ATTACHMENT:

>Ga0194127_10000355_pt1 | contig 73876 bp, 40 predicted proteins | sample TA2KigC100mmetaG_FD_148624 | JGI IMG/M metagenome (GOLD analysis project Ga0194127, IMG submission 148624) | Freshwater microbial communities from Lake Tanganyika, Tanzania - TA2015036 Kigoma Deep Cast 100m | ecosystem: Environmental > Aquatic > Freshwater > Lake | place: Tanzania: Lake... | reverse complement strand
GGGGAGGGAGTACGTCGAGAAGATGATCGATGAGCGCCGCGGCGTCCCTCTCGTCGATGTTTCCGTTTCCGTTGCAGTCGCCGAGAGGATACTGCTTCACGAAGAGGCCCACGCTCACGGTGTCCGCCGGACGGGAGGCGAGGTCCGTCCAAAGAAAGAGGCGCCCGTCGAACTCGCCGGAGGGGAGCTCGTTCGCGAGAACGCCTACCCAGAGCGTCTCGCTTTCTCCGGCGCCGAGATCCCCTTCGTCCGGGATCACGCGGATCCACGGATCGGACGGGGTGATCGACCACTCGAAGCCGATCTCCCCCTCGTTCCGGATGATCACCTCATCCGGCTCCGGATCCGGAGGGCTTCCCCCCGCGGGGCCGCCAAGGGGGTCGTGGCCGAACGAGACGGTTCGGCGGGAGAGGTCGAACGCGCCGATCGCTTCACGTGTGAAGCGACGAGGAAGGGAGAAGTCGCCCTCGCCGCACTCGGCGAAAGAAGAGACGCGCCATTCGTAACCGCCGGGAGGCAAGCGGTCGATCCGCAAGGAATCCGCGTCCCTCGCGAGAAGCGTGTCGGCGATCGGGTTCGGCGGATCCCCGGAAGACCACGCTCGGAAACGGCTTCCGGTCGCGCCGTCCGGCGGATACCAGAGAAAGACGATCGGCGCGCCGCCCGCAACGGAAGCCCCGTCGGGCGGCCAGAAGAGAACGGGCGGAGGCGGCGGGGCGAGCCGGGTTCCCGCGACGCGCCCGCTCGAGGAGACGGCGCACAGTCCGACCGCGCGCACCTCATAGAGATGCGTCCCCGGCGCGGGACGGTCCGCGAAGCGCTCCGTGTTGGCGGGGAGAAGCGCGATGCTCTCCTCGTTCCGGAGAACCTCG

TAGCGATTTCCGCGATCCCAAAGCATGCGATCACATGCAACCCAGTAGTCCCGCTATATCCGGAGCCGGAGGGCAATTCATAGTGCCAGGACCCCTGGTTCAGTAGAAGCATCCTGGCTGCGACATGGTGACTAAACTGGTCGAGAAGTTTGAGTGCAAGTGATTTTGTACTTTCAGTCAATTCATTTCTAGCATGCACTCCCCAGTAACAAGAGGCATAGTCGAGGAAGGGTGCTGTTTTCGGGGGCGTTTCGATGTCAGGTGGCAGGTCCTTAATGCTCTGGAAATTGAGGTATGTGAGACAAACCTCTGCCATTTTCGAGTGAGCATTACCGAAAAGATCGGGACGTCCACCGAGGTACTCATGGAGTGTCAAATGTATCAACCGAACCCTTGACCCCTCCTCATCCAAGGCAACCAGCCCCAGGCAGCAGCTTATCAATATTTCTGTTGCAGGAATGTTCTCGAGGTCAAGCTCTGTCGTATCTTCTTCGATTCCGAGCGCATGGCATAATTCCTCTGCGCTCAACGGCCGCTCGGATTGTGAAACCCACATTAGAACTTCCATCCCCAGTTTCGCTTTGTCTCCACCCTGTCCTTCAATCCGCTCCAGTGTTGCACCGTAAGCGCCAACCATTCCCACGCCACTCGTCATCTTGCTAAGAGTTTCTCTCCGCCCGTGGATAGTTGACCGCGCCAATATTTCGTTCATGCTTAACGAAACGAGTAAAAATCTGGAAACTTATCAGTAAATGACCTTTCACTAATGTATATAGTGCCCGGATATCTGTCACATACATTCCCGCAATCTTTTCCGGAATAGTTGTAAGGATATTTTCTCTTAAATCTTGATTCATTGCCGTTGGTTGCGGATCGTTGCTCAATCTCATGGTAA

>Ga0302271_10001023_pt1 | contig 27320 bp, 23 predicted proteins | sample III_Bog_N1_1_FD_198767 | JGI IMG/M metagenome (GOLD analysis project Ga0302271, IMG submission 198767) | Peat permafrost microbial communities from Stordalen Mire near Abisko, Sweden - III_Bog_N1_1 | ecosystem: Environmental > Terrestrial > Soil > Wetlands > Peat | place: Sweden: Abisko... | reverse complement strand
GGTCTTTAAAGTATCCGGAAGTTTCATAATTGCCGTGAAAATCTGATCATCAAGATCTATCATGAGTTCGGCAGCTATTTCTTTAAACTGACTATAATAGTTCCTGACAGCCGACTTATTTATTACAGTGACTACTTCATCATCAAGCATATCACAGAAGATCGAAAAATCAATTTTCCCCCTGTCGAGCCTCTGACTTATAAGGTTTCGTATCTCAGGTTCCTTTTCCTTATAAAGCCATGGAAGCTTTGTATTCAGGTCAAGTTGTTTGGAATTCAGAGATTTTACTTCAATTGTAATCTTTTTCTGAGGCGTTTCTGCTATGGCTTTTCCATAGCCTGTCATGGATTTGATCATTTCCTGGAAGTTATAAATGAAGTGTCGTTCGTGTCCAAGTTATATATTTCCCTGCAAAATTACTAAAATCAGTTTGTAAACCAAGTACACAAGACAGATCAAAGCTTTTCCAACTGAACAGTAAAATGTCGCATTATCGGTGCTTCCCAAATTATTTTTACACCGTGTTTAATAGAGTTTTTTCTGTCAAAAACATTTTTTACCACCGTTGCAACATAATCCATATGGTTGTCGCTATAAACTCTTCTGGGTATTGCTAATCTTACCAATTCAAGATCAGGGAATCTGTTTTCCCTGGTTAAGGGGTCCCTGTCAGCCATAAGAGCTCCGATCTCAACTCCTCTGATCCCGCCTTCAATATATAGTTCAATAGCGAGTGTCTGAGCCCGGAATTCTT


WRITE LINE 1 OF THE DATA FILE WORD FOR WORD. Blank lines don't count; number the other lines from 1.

>Ga0194127_10000355_pt1 | contig 73876 bp, 40 predicted proteins | sample TA2KigC100mmetaG_FD_148624 | JGI IMG/M metagenome (GOLD analysis project Ga0194127, IMG submission 148624) | Freshwater microbial communities from Lake Tanganyika, Tanzania - TA2015036 Kigoma Deep Cast 100m | ecosystem: Environmental > Aquatic > Freshwater > Lake | place: Tanzania: Lake... | reverse complement strand